Hidalgo, Miguel, (1753-1811), a Mexican priest, is called "The Father of Mexican Independence." He led his followers in a revolt against their Spanish rulers.
Hidalgo was born on May 8, 1753, in the state of Guanajuato and was educated in Valladolid (now Morelia) and Mexico City. In 1803, he went to the parish of Dolores. There, he introduced silk manufacturing, brickmaking, vineyards, and other industries to help the Mexican peons (laborers).
In the early hours of Sept. 16, 1810, Hidalgo rang the bells of his church in the little village of Dolores. When the church members had gathered, Hidalgo shouted the famous Grito de Dolores (cry of Dolores), in which he called for independence.
Hidalgo encouraged his people to drive out the foreign rulers and led his untrained soldiers against Spanish troops. For a short time, Hidalgo's forces were successful, but they could not stand up against the well-trained and well-equipped Spaniards. In 1811, the Spaniards captured Hidalgo and put him to death on July 31. Mexico won independence from Spain in 1821.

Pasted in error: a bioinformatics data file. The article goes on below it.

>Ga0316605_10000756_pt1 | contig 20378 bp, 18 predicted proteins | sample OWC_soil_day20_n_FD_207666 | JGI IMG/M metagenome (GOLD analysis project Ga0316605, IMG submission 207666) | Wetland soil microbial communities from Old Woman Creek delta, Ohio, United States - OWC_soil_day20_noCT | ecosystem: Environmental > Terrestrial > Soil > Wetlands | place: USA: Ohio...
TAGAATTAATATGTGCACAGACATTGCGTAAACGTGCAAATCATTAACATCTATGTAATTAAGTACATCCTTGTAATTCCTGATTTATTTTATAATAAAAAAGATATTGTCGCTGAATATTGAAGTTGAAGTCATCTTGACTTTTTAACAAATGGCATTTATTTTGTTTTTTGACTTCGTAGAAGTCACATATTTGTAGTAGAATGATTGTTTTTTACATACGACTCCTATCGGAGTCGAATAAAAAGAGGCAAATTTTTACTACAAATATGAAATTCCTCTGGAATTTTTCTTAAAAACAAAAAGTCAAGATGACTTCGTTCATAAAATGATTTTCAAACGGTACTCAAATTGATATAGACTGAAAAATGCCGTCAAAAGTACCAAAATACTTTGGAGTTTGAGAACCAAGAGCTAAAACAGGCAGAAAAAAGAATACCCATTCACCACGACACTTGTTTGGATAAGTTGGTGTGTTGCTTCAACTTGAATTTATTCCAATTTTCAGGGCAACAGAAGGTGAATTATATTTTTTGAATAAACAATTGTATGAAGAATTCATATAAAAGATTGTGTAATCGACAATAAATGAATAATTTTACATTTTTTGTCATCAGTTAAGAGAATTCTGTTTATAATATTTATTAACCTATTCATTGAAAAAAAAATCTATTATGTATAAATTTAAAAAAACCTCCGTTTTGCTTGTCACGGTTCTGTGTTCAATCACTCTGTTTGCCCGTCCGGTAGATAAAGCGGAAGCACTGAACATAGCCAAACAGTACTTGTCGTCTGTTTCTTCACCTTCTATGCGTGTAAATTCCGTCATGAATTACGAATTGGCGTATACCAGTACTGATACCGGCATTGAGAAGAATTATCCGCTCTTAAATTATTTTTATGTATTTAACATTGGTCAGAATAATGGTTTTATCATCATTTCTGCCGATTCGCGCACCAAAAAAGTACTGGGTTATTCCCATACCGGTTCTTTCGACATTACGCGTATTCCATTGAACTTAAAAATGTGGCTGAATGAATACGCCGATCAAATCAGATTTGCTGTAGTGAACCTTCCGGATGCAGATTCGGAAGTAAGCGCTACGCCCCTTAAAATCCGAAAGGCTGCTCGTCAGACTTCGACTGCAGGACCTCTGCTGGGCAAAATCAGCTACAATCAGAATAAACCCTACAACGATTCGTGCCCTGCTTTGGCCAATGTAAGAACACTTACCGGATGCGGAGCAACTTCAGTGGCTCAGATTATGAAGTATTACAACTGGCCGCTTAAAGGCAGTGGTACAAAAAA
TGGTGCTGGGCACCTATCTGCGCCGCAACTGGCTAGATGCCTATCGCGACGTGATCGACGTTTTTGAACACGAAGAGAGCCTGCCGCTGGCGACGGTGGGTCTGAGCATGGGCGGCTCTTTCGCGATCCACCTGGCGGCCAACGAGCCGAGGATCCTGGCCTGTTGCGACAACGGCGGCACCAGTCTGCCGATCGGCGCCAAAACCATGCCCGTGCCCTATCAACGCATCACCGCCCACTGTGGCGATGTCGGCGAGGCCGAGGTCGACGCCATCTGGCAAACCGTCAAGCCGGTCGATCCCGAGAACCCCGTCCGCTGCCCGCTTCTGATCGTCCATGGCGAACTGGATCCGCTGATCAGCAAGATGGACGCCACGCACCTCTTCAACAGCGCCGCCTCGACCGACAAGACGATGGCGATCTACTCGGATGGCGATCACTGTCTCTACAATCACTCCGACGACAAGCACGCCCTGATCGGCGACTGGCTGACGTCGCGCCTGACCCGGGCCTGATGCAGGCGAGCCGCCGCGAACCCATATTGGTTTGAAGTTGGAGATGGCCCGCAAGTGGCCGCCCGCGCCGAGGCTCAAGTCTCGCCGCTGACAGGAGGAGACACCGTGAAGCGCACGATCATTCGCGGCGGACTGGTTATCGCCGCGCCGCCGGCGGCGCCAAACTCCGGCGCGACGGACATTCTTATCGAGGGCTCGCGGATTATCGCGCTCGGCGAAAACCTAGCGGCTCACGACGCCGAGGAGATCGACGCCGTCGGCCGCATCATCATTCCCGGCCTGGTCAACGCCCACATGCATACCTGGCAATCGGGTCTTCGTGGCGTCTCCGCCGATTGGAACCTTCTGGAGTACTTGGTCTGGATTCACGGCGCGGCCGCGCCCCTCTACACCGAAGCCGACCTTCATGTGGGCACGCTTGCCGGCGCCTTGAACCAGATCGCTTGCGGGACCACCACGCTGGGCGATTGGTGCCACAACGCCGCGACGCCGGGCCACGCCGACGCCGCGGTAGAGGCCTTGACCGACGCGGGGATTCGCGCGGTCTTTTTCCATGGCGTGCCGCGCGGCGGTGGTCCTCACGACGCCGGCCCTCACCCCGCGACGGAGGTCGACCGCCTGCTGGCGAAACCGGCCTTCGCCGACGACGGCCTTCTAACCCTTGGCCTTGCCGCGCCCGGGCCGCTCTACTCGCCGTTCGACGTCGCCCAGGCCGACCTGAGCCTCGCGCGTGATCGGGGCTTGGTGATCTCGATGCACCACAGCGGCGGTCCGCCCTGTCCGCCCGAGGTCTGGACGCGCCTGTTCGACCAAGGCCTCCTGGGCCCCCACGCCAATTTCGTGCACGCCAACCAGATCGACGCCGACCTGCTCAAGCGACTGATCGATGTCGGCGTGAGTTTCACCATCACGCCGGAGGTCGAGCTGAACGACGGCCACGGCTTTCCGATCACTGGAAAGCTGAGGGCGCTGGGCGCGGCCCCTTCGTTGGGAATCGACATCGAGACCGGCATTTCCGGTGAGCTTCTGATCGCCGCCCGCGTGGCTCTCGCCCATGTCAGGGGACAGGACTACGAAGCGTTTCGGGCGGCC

Mexico now celebrates September 16 as Independence Day. Each year, late on the night of September 15, the president of Mexico rings a bell in Mexico City and repeats the Grito de Dolores to usher in the celebration. Most towns have a Hidalgo monument or a “Sixteenth of September” street.